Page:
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By Ivana Sekularac
BELGRADE, Dec 7 (Reuters) - Serbia’s central bank held its benchmark interest rate at 3.5 percent on Thursday, erring on the side of caution ahead of a U.S. Federal Reserve meeting next week and taking into account the weakening of the dinar currency.
Ten of 13 analysts and traders polled by Reuters this week and last had said the central bank would leave the rate unchanged. Three had forecast a 25 basis-point cut.
In a statement, the bank said that inflation forecasts for November and the expected effects of policy easing this year led it to keep rates on hold.
“Uncertainty on international financial markets is present,” the bank said, citing “divergence of monetary policies of the U.S. Fed and the European central bank which could influence capital flows to emerging countries.”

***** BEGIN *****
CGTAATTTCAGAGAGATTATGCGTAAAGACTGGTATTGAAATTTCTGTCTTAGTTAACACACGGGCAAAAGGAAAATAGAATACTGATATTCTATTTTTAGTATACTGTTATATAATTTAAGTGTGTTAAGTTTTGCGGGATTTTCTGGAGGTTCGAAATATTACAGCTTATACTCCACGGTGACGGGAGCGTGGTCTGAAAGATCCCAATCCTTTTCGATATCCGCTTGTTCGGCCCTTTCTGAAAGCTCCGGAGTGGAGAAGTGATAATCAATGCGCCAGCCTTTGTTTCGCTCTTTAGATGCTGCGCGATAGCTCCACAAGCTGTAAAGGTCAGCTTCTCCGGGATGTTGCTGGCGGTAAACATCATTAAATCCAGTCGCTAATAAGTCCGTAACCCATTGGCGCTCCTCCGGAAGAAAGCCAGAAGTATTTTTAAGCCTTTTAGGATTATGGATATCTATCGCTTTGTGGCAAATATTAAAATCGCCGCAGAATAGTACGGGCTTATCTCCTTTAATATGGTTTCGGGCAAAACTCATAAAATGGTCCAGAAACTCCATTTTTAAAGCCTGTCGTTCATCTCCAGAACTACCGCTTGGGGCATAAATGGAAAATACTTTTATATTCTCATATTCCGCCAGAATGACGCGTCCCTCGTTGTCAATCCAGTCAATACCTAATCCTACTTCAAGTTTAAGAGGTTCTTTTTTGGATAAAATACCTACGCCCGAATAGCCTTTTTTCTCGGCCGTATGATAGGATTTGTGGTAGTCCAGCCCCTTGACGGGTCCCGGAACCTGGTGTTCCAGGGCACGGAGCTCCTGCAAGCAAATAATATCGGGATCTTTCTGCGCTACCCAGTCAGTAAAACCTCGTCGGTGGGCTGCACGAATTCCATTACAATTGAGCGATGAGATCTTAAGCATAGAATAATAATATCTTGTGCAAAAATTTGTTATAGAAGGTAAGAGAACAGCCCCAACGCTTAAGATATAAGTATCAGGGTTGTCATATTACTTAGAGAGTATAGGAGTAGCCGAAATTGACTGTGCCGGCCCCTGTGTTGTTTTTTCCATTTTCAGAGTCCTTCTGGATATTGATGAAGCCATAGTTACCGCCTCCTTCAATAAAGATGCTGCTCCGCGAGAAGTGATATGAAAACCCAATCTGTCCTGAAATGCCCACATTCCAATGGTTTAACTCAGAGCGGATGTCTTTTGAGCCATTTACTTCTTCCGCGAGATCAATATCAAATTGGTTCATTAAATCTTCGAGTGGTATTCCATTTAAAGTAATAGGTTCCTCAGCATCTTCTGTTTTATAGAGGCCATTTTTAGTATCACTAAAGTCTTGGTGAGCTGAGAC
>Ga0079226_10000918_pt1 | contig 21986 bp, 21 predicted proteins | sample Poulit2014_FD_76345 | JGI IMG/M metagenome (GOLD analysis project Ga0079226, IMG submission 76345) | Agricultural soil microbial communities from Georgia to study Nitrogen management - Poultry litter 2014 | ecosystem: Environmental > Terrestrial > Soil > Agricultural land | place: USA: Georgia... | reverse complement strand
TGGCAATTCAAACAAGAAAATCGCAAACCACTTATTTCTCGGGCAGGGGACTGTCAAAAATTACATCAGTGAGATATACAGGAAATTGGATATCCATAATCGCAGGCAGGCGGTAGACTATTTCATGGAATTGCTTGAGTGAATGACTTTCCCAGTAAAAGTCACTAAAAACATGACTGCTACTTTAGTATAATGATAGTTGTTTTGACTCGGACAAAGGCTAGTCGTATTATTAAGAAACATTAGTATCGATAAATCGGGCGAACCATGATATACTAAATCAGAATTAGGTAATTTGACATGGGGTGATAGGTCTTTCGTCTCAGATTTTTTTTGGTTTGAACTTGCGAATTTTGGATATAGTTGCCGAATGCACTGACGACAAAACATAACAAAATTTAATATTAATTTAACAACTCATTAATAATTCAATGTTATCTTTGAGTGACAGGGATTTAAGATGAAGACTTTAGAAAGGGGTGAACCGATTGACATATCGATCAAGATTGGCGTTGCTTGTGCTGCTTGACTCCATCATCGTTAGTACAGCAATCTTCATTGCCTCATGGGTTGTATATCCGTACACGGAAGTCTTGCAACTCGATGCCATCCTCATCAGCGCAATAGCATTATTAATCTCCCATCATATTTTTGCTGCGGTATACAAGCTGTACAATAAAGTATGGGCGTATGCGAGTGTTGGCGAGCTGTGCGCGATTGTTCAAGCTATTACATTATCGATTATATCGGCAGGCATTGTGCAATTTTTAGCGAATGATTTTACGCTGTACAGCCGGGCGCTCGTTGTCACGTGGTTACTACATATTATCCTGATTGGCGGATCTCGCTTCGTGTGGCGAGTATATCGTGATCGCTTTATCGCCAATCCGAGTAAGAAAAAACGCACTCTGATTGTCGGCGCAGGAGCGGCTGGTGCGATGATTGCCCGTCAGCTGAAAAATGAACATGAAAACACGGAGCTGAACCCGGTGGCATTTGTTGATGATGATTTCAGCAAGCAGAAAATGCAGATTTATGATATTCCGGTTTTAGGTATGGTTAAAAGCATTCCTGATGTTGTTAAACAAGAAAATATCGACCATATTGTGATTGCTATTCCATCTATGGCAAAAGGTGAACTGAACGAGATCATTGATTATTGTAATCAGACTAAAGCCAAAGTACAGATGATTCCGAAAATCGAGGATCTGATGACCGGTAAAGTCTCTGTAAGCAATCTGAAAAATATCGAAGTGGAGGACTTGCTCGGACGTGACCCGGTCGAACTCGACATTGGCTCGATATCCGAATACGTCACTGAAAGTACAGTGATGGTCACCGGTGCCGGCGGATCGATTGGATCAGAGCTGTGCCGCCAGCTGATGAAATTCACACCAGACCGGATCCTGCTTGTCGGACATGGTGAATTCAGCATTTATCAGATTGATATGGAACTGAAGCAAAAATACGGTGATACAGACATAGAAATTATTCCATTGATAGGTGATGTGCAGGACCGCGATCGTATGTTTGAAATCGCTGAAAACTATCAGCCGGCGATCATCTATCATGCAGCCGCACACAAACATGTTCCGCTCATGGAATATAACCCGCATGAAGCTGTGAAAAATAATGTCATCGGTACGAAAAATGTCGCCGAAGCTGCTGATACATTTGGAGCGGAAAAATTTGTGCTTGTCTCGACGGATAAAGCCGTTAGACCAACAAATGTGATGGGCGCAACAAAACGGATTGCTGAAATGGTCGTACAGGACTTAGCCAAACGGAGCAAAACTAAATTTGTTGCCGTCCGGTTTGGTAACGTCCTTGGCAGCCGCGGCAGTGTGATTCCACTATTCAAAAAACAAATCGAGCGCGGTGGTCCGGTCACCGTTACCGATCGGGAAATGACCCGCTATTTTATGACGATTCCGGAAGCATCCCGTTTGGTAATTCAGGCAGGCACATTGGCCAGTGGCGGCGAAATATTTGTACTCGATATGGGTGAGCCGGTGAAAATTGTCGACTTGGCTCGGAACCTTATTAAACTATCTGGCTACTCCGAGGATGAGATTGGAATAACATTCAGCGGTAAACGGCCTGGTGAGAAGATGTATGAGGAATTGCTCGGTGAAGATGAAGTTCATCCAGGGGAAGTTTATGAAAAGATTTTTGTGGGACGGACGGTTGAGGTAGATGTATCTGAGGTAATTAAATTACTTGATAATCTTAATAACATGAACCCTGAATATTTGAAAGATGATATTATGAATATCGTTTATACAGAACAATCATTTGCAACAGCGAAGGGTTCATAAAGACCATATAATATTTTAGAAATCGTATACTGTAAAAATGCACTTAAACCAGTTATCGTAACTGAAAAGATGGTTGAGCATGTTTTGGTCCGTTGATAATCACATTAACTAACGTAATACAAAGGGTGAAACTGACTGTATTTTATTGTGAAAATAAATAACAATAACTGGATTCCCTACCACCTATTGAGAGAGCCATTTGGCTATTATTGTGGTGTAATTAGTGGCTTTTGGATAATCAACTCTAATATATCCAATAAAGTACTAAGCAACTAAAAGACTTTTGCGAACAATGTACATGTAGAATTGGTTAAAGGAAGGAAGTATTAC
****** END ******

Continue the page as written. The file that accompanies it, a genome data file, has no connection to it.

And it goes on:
The bank, which cut rates in September and October to spur growth, next meets on Jan. 11.
October inflation stood at 2.8 percent, within the central bank’s target range of 3 percent, plus or minus 1.5 percent. But the weakening of the dinar and next year’s planned rise in public sector wages and pensions could push inflation up more.
In the past two weeks, the dinar has lost 0.6 percent, prompting the central bank to sell more than 110 million euros in the interbank market. November inflation will be published on Dec. 12.
The banks also sold euros on Thursday, minutes before it announced its rate decision.
The U.S. Federal Reserves could announce a rate hike next week, which would tend to draw investors away from emerging markets such as Serbia.
Serbian economic growth has been sluggish, due in part to a fall in electricity output in winter and a poor harvest after months of drought.
The IMF cut its estimate for country’s 2017 growth to 2 percent from 2.3 percent this week but affirmed its 2018 forecast at 3.5 percent.
The draft budget for 2018 passed by the government last week includes forecasts for the economy to grow 3.5 percent next year.
After Thursday’s rate decision the dinar traded at 119.50 to euro, 0.1 percent stronger than the previous close. (Reporting by Ivana Sekularac; Editing by Hugh Lawson)